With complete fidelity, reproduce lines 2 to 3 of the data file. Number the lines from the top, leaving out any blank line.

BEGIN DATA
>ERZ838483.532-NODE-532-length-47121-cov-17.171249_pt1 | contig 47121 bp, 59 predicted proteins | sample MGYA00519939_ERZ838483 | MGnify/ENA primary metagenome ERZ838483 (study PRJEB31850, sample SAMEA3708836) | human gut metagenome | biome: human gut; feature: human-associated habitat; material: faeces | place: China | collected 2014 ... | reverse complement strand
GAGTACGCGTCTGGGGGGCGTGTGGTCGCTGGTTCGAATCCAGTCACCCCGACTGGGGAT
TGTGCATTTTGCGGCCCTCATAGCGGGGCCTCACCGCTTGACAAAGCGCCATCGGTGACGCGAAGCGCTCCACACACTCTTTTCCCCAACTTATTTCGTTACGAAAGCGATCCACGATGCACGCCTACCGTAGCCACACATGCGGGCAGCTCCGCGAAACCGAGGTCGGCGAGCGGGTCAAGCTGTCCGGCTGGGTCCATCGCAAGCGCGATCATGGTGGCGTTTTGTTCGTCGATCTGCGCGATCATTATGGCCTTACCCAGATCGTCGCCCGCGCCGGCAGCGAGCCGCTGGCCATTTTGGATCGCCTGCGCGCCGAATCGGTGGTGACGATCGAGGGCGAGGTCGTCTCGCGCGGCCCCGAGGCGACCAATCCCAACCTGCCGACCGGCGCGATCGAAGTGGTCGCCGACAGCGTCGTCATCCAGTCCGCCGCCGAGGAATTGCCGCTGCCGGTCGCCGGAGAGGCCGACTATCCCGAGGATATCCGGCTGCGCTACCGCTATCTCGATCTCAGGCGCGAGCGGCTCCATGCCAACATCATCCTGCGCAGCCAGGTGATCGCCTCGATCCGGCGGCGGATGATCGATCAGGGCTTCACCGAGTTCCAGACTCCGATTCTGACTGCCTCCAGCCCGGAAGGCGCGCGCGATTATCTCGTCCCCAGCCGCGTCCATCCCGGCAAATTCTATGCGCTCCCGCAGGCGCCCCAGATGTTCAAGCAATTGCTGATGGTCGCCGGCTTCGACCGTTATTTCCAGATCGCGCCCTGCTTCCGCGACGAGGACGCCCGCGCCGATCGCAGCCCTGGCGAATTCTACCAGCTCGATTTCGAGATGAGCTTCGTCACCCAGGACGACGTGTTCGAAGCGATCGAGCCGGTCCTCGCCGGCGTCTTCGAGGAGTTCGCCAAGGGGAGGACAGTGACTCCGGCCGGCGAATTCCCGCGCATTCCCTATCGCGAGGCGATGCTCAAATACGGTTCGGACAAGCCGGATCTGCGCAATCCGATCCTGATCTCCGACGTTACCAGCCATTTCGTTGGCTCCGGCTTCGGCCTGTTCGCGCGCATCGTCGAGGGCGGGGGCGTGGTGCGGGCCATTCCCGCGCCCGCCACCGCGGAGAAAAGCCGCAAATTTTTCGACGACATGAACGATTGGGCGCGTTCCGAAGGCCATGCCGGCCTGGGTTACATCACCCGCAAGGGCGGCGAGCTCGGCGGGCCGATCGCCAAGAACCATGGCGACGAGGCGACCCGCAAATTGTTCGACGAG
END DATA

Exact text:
GAGTACGCGTCTGGGGGGCGTGTGGTCGCTGGTTCGAATCCAGTCACCCCGACTGGGGAT
TGTGCATTTTGCGGCCCTCATAGCGGGGCCTCACCGCTTGACAAAGCGCCATCGGTGACGCGAAGCGCTCCACACACTCTTTTCCCCAACTTATTTCGTTACGAAAGCGATCCACGATGCACGCCTACCGTAGCCACACATGCGGGCAGCTCCGCGAAACCGAGGTCGGCGAGCGGGTCAAGCTGTCCGGCTGGGTCCATCGCAAGCGCGATCATGGTGGCGTTTTGTTCGTCGATCTGCGCGATCATTATGGCCTTACCCAGATCGTCGCCCGCGCCGGCAGCGAGCCGCTGGCCATTTTGGATCGCCTGCGCGCCGAATCGGTGGTGACGATCGAGGGCGAGGTCGTCTCGCGCGGCCCCGAGGCGACCAATCCCAACCTGCCGACCGGCGCGATCGAAGTGGTCGCCGACAGCGTCGTCATCCAGTCCGCCGCCGAGGAATTGCCGCTGCCGGTCGCCGGAGAGGCCGACTATCCCGAGGATATCCGGCTGCGCTACCGCTATCTCGATCTCAGGCGCGAGCGGCTCCATGCCAACATCATCCTGCGCAGCCAGGTGATCGCCTCGATCCGGCGGCGGATGATCGATCAGGGCTTCACCGAGTTCCAGACTCCGATTCTGACTGCCTCCAGCCCGGAAGGCGCGCGCGATTATCTCGTCCCCAGCCGCGTCCATCCCGGCAAATTCTATGCGCTCCCGCAGGCGCCCCAGATGTTCAAGCAATTGCTGATGGTCGCCGGCTTCGACCGTTATTTCCAGATCGCGCCCTGCTTCCGCGACGAGGACGCCCGCGCCGATCGCAGCCCTGGCGAATTCTACCAGCTCGATTTCGAGATGAGCTTCGTCACCCAGGACGACGTGTTCGAAGCGATCGAGCCGGTCCTCGCCGGCGTCTTCGAGGAGTTCGCCAAGGGGAGGACAGTGACTCCGGCCGGCGAATTCCCGCGCATTCCCTATCGCGAGGCGATGCTCAAATACGGTTCGGACAAGCCGGATCTGCGCAATCCGATCCTGATCTCCGACGTTACCAGCCATTTCGTTGGCTCCGGCTTCGGCCTGTTCGCGCGCATCGTCGAGGGCGGGGGCGTGGTGCGGGCCATTCCCGCGCCCGCCACCGCGGAGAAAAGCCGCAAATTTTTCGACGACATGAACGATTGGGCGCGTTCCGAAGGCCATGCCGGCCTGGGTTACATCACCCGCAAGGGCGGCGAGCTCGGCGGGCCGATCGCCAAGAACCATGGCGACGAGGCGACCCGCAAATTGTTCGACGAG